First, no provision of the District of Columbia long-arm statute is satisfied for any of the three defendants. As discussed above, because "reputational injury occurs where the plaintiff lives or works," Helmer, 393 F.3d at 208, and Elemary claims she worked in the District of Columbia, she has alleged tortious injury in the District. But because her complaint does not clearly elucidate the acts comprising the fraud, let alone hint at where such acts took place, she has not established tortious conduct in the District. See D.C. Code § 13-423(a)(3) (2007). Alternatively, assuming the ill-defined acts of fraud occurred outside the District, Elemary has not adequately pleaded a "plus factor" for any defendant. Nothing in her complaint suggests Billy Harbert, HILLC, or HIE "regularly does or solicits business, engages in any other persistent course of conduct, or derives substantial revenue from goods used or consumed, or services rendered, in the District of Columbia."*fn8 See id. § 13-423(a)(4).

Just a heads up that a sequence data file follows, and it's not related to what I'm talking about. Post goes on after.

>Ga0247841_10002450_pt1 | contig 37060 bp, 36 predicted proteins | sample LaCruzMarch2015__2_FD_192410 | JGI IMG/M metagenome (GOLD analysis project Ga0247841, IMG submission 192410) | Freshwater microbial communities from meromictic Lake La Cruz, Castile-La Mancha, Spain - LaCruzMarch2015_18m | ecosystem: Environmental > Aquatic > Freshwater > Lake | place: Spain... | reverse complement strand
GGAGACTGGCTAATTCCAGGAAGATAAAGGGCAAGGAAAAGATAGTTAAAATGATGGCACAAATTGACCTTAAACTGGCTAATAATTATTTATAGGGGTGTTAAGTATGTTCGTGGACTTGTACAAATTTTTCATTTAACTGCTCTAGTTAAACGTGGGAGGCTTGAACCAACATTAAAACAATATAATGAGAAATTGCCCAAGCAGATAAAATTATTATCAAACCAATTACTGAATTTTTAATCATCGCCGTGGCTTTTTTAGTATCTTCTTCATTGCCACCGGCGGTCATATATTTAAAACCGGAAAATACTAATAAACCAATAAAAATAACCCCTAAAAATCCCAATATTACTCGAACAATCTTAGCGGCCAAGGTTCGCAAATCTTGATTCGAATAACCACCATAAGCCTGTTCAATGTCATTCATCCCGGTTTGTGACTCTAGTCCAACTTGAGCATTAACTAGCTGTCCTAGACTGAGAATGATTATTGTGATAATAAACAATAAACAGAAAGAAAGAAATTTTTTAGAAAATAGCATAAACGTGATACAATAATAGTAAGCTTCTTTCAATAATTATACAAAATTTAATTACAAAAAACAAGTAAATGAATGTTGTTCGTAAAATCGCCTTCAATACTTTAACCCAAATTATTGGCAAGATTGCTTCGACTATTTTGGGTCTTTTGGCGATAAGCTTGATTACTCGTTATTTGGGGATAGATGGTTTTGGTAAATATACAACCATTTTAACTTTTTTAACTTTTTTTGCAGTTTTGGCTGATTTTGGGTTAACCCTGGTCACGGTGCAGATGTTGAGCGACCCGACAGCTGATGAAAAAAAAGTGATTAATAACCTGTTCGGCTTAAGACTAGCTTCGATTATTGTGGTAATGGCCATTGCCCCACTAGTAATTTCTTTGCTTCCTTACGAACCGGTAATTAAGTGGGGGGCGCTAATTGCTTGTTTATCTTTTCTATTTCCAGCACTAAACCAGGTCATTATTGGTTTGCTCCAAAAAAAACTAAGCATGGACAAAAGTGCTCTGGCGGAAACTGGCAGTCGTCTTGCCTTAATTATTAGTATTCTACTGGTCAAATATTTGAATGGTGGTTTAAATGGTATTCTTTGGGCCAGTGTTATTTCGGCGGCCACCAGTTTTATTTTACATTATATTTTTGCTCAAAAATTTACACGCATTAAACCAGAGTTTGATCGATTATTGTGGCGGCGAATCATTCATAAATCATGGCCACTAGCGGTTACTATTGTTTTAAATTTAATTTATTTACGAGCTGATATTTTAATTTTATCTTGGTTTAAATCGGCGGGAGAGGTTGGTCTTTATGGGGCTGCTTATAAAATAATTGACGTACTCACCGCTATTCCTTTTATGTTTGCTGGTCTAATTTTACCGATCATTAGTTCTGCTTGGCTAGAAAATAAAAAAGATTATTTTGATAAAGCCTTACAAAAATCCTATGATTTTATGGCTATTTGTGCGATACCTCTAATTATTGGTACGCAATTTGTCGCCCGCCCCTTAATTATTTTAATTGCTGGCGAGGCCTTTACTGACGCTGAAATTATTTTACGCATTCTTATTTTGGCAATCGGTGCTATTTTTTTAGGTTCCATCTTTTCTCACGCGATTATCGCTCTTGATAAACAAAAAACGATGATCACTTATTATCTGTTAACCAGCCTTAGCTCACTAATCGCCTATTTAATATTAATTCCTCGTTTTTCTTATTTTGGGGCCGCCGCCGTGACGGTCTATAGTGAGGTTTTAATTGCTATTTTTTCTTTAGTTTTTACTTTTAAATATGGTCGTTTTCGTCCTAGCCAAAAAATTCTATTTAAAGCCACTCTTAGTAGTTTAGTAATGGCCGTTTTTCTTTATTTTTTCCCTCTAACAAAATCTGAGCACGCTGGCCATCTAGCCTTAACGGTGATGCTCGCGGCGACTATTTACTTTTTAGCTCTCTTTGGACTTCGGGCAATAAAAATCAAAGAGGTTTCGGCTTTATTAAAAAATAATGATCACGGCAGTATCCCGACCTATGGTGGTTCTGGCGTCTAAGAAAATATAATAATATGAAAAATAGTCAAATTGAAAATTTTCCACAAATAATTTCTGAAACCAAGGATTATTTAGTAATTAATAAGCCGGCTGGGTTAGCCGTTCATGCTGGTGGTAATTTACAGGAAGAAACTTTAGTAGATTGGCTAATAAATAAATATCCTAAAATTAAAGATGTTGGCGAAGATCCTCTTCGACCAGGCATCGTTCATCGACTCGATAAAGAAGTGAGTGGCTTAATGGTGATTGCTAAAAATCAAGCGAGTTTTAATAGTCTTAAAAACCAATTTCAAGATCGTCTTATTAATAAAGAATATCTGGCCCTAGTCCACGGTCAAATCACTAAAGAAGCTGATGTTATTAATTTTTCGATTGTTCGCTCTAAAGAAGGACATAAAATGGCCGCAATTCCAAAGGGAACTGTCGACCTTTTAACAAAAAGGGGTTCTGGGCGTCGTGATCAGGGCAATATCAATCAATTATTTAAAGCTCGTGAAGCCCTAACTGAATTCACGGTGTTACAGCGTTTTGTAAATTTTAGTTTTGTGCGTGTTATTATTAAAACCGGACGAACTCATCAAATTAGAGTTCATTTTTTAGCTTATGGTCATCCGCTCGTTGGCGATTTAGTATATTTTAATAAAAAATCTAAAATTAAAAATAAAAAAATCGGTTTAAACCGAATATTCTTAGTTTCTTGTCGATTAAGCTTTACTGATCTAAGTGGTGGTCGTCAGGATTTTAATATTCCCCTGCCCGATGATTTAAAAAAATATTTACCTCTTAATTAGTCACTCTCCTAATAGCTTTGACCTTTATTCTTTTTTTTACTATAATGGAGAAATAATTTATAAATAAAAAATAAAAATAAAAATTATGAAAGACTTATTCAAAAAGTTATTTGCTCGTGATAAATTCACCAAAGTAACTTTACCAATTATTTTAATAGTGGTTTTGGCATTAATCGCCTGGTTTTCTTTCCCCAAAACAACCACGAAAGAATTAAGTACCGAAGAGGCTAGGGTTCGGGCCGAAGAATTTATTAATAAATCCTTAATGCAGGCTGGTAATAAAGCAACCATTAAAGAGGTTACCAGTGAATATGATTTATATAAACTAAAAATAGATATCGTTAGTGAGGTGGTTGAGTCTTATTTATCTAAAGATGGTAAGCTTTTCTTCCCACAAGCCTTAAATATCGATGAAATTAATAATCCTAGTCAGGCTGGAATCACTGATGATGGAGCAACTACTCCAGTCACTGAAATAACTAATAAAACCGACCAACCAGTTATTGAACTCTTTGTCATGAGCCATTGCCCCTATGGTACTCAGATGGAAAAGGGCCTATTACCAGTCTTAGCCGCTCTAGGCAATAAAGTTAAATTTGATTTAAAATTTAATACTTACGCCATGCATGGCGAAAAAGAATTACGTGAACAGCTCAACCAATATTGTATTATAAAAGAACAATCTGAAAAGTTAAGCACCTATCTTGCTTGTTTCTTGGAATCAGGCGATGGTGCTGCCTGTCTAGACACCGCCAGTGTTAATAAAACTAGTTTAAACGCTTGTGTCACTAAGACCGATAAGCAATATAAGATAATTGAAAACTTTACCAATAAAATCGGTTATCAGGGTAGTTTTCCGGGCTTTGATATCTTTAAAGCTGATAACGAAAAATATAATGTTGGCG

Nor can Elemary establish specific jurisdiction over Billy Harbert, HILLC, or HIE. She argues that Billy Harbert and HILLC*fn9 "purposefully directed" their conduct toward this forum because they knew she lived and worked in the District and intended to cause her harm here. (Mem. Opp. Billy Harbert and HILLC Mot. to Dismiss 11-14 (citing Burger King, 471 U.S. at 479-80).) Relying on Ninth Circuit case law, Elemary then proceeds through a multi-part, three-pronged "purposeful direction" test. (See id.) She rests her analysis on one principal factual allegation: "[a]t all relevant times, Billy Harbert  knew that Plaintiff had residence in the District of Columbia" and thus knowingly directed his "wrongful conduct" into this forum. (Id. at 12.)